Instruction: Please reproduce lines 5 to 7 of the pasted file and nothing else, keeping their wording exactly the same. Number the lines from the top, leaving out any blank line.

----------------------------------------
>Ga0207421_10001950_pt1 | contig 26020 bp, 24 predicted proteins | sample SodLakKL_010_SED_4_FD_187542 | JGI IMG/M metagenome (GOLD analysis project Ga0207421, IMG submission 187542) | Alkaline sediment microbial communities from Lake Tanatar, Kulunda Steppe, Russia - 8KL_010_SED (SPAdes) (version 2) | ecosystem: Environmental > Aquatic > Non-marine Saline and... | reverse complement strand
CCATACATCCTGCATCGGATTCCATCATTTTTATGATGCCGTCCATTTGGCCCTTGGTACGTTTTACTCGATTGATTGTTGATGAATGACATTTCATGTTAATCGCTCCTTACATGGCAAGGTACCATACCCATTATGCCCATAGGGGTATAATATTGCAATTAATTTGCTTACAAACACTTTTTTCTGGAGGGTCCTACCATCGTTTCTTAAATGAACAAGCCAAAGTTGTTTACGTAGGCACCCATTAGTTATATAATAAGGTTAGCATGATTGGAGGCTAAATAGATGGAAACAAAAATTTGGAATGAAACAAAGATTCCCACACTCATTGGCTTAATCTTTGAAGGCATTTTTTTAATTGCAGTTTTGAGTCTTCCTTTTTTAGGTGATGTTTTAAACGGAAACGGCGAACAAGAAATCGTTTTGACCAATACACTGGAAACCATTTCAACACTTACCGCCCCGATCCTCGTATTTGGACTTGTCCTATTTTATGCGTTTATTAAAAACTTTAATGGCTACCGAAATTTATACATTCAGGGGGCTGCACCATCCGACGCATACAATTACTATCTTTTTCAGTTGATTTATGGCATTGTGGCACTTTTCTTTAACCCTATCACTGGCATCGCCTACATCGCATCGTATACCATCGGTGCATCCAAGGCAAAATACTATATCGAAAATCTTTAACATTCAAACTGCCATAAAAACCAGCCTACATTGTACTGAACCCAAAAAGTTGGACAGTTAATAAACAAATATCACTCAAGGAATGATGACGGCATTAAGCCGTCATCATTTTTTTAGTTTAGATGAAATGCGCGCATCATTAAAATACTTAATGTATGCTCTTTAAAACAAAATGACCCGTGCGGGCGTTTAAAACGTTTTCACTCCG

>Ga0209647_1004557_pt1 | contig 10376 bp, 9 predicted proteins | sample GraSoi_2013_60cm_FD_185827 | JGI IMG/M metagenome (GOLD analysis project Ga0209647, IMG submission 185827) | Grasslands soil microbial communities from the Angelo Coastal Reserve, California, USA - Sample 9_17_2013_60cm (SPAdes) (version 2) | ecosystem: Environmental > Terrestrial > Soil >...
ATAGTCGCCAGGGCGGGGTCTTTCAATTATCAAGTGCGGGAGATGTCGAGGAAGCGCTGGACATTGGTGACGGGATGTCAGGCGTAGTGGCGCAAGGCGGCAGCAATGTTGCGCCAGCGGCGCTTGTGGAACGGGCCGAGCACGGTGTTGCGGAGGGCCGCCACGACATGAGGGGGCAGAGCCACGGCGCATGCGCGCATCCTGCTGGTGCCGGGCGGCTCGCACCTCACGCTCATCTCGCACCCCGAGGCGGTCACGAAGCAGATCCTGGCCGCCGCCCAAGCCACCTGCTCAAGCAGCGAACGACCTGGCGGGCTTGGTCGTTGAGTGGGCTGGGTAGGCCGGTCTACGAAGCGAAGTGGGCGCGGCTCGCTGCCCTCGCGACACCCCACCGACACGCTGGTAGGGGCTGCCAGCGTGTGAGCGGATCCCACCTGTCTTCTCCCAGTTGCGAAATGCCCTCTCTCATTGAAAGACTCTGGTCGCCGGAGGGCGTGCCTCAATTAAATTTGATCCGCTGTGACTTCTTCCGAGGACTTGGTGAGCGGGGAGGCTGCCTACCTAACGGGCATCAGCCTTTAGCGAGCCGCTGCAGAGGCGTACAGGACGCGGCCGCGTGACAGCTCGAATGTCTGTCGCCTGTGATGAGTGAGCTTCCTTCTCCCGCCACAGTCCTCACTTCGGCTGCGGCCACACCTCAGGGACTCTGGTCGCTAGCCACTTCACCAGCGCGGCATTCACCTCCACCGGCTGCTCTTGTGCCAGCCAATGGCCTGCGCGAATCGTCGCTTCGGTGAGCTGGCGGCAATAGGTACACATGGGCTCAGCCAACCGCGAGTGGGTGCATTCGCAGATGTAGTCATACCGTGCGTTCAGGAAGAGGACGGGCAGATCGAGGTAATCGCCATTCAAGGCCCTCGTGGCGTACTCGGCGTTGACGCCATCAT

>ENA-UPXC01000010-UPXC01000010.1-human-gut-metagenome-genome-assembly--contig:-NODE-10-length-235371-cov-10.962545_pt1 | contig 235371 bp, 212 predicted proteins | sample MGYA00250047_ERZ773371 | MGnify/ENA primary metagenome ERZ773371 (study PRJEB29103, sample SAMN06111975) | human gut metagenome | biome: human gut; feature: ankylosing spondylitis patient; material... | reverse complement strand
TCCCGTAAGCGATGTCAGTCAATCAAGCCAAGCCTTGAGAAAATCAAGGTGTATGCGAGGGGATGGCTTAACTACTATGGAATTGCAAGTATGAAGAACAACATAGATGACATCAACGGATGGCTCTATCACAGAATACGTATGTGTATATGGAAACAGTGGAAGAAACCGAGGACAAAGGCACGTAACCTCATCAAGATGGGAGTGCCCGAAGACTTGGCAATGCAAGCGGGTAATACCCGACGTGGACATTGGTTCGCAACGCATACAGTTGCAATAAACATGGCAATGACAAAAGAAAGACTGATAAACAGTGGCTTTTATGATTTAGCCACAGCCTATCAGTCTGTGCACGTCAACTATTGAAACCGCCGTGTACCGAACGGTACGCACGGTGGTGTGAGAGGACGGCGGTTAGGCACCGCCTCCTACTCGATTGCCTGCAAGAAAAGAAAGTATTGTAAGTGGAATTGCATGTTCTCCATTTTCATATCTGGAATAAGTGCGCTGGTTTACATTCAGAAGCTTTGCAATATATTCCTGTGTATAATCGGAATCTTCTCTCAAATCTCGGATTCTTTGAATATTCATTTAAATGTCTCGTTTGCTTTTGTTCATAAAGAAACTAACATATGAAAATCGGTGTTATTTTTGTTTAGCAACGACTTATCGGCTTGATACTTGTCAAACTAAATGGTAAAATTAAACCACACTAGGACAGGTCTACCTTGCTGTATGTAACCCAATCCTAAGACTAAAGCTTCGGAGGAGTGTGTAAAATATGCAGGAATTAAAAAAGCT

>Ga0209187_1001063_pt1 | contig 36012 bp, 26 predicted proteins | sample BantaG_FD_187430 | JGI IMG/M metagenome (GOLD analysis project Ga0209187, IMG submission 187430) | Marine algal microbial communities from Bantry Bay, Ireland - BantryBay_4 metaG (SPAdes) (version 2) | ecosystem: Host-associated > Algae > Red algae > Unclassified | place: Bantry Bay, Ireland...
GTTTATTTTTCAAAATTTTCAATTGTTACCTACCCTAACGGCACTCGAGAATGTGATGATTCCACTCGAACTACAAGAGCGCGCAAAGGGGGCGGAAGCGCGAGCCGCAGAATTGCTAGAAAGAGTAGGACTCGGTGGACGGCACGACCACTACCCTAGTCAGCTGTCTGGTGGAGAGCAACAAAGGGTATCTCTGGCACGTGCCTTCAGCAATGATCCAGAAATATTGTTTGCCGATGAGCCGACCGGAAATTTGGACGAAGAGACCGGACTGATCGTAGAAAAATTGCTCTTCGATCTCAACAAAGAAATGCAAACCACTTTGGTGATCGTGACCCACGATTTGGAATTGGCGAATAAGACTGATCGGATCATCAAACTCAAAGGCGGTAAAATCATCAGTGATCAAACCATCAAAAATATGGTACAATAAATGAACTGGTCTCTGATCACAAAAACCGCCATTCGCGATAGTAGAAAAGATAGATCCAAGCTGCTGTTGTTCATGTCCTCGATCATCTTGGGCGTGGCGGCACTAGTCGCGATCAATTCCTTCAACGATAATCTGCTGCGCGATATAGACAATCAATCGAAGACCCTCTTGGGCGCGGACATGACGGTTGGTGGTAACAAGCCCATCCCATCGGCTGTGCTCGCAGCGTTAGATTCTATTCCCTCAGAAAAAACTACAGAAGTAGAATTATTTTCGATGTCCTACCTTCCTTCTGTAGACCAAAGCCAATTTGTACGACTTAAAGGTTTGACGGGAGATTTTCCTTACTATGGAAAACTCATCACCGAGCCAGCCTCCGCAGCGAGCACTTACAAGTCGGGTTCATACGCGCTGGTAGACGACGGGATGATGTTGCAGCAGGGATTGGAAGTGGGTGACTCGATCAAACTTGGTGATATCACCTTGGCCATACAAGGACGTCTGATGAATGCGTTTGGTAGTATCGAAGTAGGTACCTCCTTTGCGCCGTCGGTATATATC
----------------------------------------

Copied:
>ENA-UPXC01000010-UPXC01000010.1-human-gut-metagenome-genome-assembly--contig:-NODE-10-length-235371-cov-10.962545_pt1 | contig 235371 bp, 212 predicted proteins | sample MGYA00250047_ERZ773371 | MGnify/ENA primary metagenome ERZ773371 (study PRJEB29103, sample SAMN06111975) | human gut metagenome | biome: human gut; feature: ankylosing spondylitis patient; material... | reverse complement strand
TCCCGTAAGCGATGTCAGTCAATCAAGCCAAGCCTTGAGAAAATCAAGGTGTATGCGAGGGGATGGCTTAACTACTATGGAATTGCAAGTATGAAGAACAACATAGATGACATCAACGGATGGCTCTATCACAGAATACGTATGTGTATATGGAAACAGTGGAAGAAACCGAGGACAAAGGCACGTAACCTCATCAAGATGGGAGTGCCCGAAGACTTGGCAATGCAAGCGGGTAATACCCGACGTGGACATTGGTTCGCAACGCATACAGTTGCAATAAACATGGCAATGACAAAAGAAAGACTGATAAACAGTGGCTTTTATGATTTAGCCACAGCCTATCAGTCTGTGCACGTCAACTATTGAAACCGCCGTGTACCGAACGGTACGCACGGTGGTGTGAGAGGACGGCGGTTAGGCACCGCCTCCTACTCGATTGCCTGCAAGAAAAGAAAGTATTGTAAGTGGAATTGCATGTTCTCCATTTTCATATCTGGAATAAGTGCGCTGGTTTACATTCAGAAGCTTTGCAATATATTCCTGTGTATAATCGGAATCTTCTCTCAAATCTCGGATTCTTTGAATATTCATTTAAATGTCTCGTTTGCTTTTGTTCATAAAGAAACTAACATATGAAAATCGGTGTTATTTTTGTTTAGCAACGACTTATCGGCTTGATACTTGTCAAACTAAATGGTAAAATTAAACCACACTAGGACAGGTCTACCTTGCTGTATGTAACCCAATCCTAAGACTAAAGCTTCGGAGGAGTGTGTAAAATATGCAGGAATTAAAAAAGCT

>Ga0209187_1001063_pt1 | contig 36012 bp, 26 predicted proteins | sample BantaG_FD_187430 | JGI IMG/M metagenome (GOLD analysis project Ga0209187, IMG submission 187430) | Marine algal microbial communities from Bantry Bay, Ireland - BantryBay_4 metaG (SPAdes) (version 2) | ecosystem: Host-associated > Algae > Red algae > Unclassified | place: Bantry Bay, Ireland...